Free and Footloose Roaming: Understanding Chinese Medicine through Zhuangzi with Sabine Wilms, Ph.D.
March 15, 2014 ~ 9 AM-6PM
Composed in the third century BCE, the Zhuangzi is not only one of the most beautiful, thought-provoking, and entertaining writings from classical China but also the most relevant Daoist classic for practitioners of Chinese medicine. It discusses topics like life and death; the nature of the universe and the role of humans therein; true health and happiness; the self, the limitations of rational thinking, and the acquisition of technical skills; and perhaps as a thread to tie it all together, self-transformation and the art of “nurturing life” (yang sheng), which is the heart of true Chinese medicine.
The present seminar will take participants on a journey of “free and footloose roaming” (xiaoyao you, the title of a famous chapter) through this fascinating text by working with excerpts from the original source in classical Chinese. As we encounter them, we will review basic grammar patterns and discuss the deeper meaning of key terms and phrases, as well as their usage in medical literature. But we will also step back and discuss the concrete clinical application of these pearls of Daoist wisdom from the following angles: in the practitioner’s own practices of self-cultivation; in the acquisition, evaluation, and application of medical skills and knowledge; in the diagnosis, evaluation, and treatment of patients’ clinical conditions as expressions of underlying “dis-ease”; and in practitioner-patient communication and education in the cultural background underlying Chinese medicine as not only a clinical practice but also a life-long process of cultivating health and happiness.
At the end of the day, this seminar will leave participants refreshed and newly inspired by the fountain of deep wisdom from which their medicine sprang forth more than 2000 years ago, with a greater appreciation for the meaning of healing in the classical Chinese context.
- Improve the ability to read classical Chinese literature related to medicine in the original by reviewing basic grammar patterns and vocabulary.
- Guided by the instructor, translate and survey selections from the Zhuangzi that express key concepts of Daoism relevant to medicine.
- Develop a historically sound understanding of Daoism in its historical and cultural context
- Recognize and appreciate the Daoist influence on Chinese medicine, which participants can then communicate to their colleagues and patients to explain the roots of their medicine, justify specific diagnostic and therapeutic choices, and improve patient compliance by explaining the larger context of yangsheng practices.
-Explore and appraise the application of key tenets of Daoism in various modern clinical contexts.
This translation class is accessible to advanced classical Chinese readers and beginners alike. All you need is a basic knowledge of deciphering and looking up characters, and the willingness to prepare. Texts and supportive materials will be provided before the class.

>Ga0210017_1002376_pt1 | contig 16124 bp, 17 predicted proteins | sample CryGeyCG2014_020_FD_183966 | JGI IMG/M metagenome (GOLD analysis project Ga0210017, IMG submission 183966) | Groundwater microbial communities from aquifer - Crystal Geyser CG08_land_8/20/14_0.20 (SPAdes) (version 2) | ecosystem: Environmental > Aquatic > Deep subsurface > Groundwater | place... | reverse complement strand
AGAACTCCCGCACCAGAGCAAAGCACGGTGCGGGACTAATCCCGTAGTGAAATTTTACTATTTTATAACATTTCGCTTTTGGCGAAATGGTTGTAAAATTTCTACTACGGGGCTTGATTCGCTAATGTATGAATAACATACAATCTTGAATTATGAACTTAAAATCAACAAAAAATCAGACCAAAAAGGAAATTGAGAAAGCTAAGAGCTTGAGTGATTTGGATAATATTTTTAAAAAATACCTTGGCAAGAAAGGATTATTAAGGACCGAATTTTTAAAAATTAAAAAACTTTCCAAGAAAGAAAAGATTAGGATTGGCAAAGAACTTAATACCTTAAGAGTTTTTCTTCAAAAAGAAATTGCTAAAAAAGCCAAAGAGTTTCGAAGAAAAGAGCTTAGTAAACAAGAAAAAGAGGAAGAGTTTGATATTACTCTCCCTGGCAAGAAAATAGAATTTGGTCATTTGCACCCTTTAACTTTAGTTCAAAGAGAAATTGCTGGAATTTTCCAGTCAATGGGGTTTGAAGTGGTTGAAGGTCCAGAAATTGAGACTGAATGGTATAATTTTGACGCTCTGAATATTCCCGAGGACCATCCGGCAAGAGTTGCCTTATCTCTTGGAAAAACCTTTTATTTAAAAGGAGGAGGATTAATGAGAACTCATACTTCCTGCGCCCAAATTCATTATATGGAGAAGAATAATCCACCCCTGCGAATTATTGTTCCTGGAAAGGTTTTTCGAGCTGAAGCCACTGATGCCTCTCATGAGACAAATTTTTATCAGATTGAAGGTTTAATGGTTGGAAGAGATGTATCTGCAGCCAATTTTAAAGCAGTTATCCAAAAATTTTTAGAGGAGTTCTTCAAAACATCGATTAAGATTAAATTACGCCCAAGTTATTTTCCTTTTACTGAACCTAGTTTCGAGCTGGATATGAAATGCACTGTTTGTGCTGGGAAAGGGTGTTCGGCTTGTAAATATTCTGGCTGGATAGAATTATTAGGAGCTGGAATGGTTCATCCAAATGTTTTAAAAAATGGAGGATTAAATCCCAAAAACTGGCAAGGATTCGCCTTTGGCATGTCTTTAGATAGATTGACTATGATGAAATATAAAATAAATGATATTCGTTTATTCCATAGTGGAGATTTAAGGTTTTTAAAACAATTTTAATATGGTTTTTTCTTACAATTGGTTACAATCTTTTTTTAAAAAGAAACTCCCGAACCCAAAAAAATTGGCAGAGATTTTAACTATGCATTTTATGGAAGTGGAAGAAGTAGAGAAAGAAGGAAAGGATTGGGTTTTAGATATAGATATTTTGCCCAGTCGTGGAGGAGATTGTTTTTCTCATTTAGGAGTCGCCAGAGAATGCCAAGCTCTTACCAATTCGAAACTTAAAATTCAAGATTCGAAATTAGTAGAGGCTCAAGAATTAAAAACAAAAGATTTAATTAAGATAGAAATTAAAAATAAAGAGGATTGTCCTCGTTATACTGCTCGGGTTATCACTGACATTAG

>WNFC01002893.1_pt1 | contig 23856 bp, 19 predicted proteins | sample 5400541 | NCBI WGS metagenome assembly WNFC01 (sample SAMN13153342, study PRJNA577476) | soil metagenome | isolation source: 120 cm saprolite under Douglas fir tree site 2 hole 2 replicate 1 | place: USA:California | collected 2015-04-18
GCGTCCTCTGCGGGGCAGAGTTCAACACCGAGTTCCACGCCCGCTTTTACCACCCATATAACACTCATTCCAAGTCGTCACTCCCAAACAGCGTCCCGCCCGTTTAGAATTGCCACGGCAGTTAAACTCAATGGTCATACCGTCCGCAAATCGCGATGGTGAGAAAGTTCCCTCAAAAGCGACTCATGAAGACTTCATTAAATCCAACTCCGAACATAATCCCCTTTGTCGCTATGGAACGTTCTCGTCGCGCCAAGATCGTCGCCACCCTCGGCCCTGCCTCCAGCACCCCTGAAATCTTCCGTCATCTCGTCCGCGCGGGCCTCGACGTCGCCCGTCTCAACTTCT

Early bird registration: $150 before February 20th,
For more information and to register, please call (415)250-8508 or email email@example.com.
Biography: Sabine Wilms, PhD.
Sabine has been studying classical Chinese writings on medicine ever since her PhD program in Asian Studies and medical Anthropology. While her academic background has given her a solid foundation in early Chinese philosophy, science, and cosmology and therefore in a historically and culturally sensitive approach to classical Chinese medicine, she also enjoys an ethnomedical approach to Chinese medicine as a living, clinically effective, and ever-changing response to any given cultural environment. She focuses her research and teaching on gynecology, reproduction, and “nurturing life,” as understood in the broadest sense by the great medieval “King of Medicinals” Sun Simiao. Sabine is happiest when engaging in a dialogue with practitioners on how to make this ancient wisdom come alive in our modern times. Following in Sun Simiao’s footsteps, she spent many years dividing her time between writing and lecturing on Chinese medicine and raising goats, poultry, bees, and apples on her small biodynamic farm in the mountains of Northern New Mexico. She currently resides in the mountains of Portland, Oregon, and teaches at National College of Natural Medicine.
Her publications include:
Pathomechanisms of the Five Viscera (translator, separate books on the Heart, Liver, Lung, Spleen, and Kidney, 2005-2007, Paradigm Publications);
Bei Ji Qian Jin Yao Fang, Essential Prescriptions worth a Thousand in Gold for Every Emergency: Volumes 2-4 on Gynecology (The Chinese Medicine Database, 2007);
Chinese Medicine in Infertility (co-edited with Andreas Noll; Thieme Publications, 2009);
The Great Compendium of Acupuncture and Moxibustion, Zhen Jiu Da Cheng, Volume 1 (The Chinese Medicine Database, 2010);
Formulas from the Golden Cabinet with Songs (The Chinese Medicine Database, 2010)
Jin Gui Yao Lue: Essential Prescriptions of the Golden Coffer (co-authored with Nigel Wiseman, forthcoming by Paradigm Publications).
Concise Introduction to Chinese Medicine (co-authored with Nigel Wiseman, forthcoming by Paradigm Publications).
Bei Ji Qian Jin Yao Fang, Essential Prescriptions worth A Thousand in Gold for Every Emergency: Volume 5 on Pediatrics (Happy Goat Productions, 2013).